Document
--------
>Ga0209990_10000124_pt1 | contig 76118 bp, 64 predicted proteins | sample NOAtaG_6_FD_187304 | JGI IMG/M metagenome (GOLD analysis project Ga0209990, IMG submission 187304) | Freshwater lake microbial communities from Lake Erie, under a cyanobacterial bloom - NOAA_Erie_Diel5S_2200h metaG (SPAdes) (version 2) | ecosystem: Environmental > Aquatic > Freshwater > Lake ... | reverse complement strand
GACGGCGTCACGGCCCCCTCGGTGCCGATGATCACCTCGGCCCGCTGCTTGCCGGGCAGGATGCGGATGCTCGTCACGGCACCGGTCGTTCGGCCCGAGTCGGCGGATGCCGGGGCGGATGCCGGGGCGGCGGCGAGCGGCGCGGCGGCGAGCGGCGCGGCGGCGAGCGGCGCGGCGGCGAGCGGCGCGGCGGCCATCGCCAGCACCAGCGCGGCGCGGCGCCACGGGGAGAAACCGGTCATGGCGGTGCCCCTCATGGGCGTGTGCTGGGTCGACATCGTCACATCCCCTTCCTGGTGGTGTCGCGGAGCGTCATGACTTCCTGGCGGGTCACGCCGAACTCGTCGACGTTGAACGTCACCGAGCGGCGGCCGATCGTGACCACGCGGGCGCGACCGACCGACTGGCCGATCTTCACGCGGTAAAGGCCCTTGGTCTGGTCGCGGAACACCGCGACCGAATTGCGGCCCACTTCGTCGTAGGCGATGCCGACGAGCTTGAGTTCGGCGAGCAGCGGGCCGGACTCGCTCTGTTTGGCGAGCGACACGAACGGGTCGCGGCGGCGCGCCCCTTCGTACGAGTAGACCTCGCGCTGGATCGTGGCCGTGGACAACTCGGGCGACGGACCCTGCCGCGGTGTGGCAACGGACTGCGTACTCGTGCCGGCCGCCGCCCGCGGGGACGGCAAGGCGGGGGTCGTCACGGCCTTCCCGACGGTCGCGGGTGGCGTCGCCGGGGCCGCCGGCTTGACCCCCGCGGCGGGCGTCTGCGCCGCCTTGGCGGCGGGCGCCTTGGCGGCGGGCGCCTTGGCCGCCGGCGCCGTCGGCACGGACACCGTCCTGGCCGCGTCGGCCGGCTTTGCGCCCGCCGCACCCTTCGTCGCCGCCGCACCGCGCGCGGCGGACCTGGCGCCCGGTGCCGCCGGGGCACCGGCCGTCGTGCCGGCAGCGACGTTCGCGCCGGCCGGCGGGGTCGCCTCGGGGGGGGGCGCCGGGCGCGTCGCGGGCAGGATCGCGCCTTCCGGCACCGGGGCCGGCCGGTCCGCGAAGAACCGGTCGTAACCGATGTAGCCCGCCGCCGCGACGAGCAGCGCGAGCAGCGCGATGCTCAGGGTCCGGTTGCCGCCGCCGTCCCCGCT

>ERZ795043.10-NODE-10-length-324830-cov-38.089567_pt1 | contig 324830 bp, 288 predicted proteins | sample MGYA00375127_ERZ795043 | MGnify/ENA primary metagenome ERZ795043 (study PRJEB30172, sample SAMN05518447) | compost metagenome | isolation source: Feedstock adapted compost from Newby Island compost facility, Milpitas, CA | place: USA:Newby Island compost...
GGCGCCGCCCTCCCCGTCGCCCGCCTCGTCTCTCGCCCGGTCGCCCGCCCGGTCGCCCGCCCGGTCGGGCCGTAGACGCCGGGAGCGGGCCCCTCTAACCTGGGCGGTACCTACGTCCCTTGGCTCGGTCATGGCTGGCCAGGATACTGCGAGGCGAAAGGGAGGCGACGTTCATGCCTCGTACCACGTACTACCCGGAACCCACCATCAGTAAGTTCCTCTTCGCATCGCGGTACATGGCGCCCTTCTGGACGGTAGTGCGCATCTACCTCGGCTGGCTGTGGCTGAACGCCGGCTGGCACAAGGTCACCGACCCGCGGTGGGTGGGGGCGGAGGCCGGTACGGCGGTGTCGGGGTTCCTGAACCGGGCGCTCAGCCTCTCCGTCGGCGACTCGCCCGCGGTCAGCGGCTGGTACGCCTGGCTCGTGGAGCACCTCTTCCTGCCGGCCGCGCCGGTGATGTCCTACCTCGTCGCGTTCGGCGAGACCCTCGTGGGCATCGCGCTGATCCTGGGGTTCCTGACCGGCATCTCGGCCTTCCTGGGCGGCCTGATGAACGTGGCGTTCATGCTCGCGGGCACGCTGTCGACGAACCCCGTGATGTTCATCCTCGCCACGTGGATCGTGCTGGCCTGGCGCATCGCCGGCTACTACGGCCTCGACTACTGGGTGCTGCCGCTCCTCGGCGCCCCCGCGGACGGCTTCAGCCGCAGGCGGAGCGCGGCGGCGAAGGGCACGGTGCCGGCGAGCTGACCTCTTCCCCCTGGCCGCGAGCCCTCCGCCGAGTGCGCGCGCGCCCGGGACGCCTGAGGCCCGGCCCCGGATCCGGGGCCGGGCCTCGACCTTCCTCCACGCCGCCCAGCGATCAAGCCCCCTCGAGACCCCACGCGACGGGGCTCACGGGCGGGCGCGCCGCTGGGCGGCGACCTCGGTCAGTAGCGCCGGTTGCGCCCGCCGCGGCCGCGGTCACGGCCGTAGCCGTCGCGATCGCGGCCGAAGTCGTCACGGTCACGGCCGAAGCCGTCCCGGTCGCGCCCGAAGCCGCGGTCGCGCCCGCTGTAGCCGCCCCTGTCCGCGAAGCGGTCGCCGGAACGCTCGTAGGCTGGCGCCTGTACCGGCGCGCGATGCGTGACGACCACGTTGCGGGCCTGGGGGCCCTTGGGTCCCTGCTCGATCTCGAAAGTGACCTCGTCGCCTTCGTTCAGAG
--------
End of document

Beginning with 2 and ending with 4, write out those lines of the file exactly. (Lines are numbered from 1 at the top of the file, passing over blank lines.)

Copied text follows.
GACGGCGTCACGGCCCCCTCGGTGCCGATGATCACCTCGGCCCGCTGCTTGCCGGGCAGGATGCGGATGCTCGTCACGGCACCGGTCGTTCGGCCCGAGTCGGCGGATGCCGGGGCGGATGCCGGGGCGGCGGCGAGCGGCGCGGCGGCGAGCGGCGCGGCGGCGAGCGGCGCGGCGGCGAGCGGCGCGGCGGCCATCGCCAGCACCAGCGCGGCGCGGCGCCACGGGGAGAAACCGGTCATGGCGGTGCCCCTCATGGGCGTGTGCTGGGTCGACATCGTCACATCCCCTTCCTGGTGGTGTCGCGGAGCGTCATGACTTCCTGGCGGGTCACGCCGAACTCGTCGACGTTGAACGTCACCGAGCGGCGGCCGATCGTGACCACGCGGGCGCGACCGACCGACTGGCCGATCTTCACGCGGTAAAGGCCCTTGGTCTGGTCGCGGAACACCGCGACCGAATTGCGGCCCACTTCGTCGTAGGCGATGCCGACGAGCTTGAGTTCGGCGAGCAGCGGGCCGGACTCGCTCTGTTTGGCGAGCGACACGAACGGGTCGCGGCGGCGCGCCCCTTCGTACGAGTAGACCTCGCGCTGGATCGTGGCCGTGGACAACTCGGGCGACGGACCCTGCCGCGGTGTGGCAACGGACTGCGTACTCGTGCCGGCCGCCGCCCGCGGGGACGGCAAGGCGGGGGTCGTCACGGCCTTCCCGACGGTCGCGGGTGGCGTCGCCGGGGCCGCCGGCTTGACCCCCGCGGCGGGCGTCTGCGCCGCCTTGGCGGCGGGCGCCTTGGCGGCGGGCGCCTTGGCCGCCGGCGCCGTCGGCACGGACACCGTCCTGGCCGCGTCGGCCGGCTTTGCGCCCGCCGCACCCTTCGTCGCCGCCGCACCGCGCGCGGCGGACCTGGCGCCCGGTGCCGCCGGGGCACCGGCCGTCGTGCCGGCAGCGACGTTCGCGCCGGCCGGCGGGGTCGCCTCGGGGGGGGGCGCCGGGCGCGTCGCGGGCAGGATCGCGCCTTCCGGCACCGGGGCCGGCCGGTCCGCGAAGAACCGGTCGTAACCGATGTAGCCCGCCGCCGCGACGAGCAGCGCGAGCAGCGCGATGCTCAGGGTCCGGTTGCCGCCGCCGTCCCCGCT

>ERZ795043.10-NODE-10-length-324830-cov-38.089567_pt1 | contig 324830 bp, 288 predicted proteins | sample MGYA00375127_ERZ795043 | MGnify/ENA primary metagenome ERZ795043 (study PRJEB30172, sample SAMN05518447) | compost metagenome | isolation source: Feedstock adapted compost from Newby Island compost facility, Milpitas, CA | place: USA:Newby Island compost...
GGCGCCGCCCTCCCCGTCGCCCGCCTCGTCTCTCGCCCGGTCGCCCGCCCGGTCGCCCGCCCGGTCGGGCCGTAGACGCCGGGAGCGGGCCCCTCTAACCTGGGCGGTACCTACGTCCCTTGGCTCGGTCATGGCTGGCCAGGATACTGCGAGGCGAAAGGGAGGCGACGTTCATGCCTCGTACCACGTACTACCCGGAACCCACCATCAGTAAGTTCCTCTTCGCATCGCGGTACATGGCGCCCTTCTGGACGGTAGTGCGCATCTACCTCGGCTGGCTGTGGCTGAACGCCGGCTGGCACAAGGTCACCGACCCGCGGTGGGTGGGGGCGGAGGCCGGTACGGCGGTGTCGGGGTTCCTGAACCGGGCGCTCAGCCTCTCCGTCGGCGACTCGCCCGCGGTCAGCGGCTGGTACGCCTGGCTCGTGGAGCACCTCTTCCTGCCGGCCGCGCCGGTGATGTCCTACCTCGTCGCGTTCGGCGAGACCCTCGTGGGCATCGCGCTGATCCTGGGGTTCCTGACCGGCATCTCGGCCTTCCTGGGCGGCCTGATGAACGTGGCGTTCATGCTCGCGGGCACGCTGTCGACGAACCCCGTGATGTTCATCCTCGCCACGTGGATCGTGCTGGCCTGGCGCATCGCCGGCTACTACGGCCTCGACTACTGGGTGCTGCCGCTCCTCGGCGCCCCCGCGGACGGCTTCAGCCGCAGGCGGAGCGCGGCGGCGAAGGGCACGGTGCCGGCGAGCTGACCTCTTCCCCCTGGCCGCGAGCCCTCCGCCGAGTGCGCGCGCGCCCGGGACGCCTGAGGCCCGGCCCCGGATCCGGGGCCGGGCCTCGACCTTCCTCCACGCCGCCCAGCGATCAAGCCCCCTCGAGACCCCACGCGACGGGGCTCACGGGCGGGCGCGCCGCTGGGCGGCGACCTCGGTCAGTAGCGCCGGTTGCGCCCGCCGCGGCCGCGGTCACGGCCGTAGCCGTCGCGATCGCGGCCGAAGTCGTCACGGTCACGGCCGAAGCCGTCCCGGTCGCGCCCGAAGCCGCGGTCGCGCCCGCTGTAGCCGCCCCTGTCCGCGAAGCGGTCGCCGGAACGCTCGTAGGCTGGCGCCTGTACCGGCGCGCGATGCGTGACGACCACGTTGCGGGCCTGGGGGCCCTTGGGTCCCTGCTCGATCTCGAAAGTGACCTCGTCGCCTTCGTTCAGAG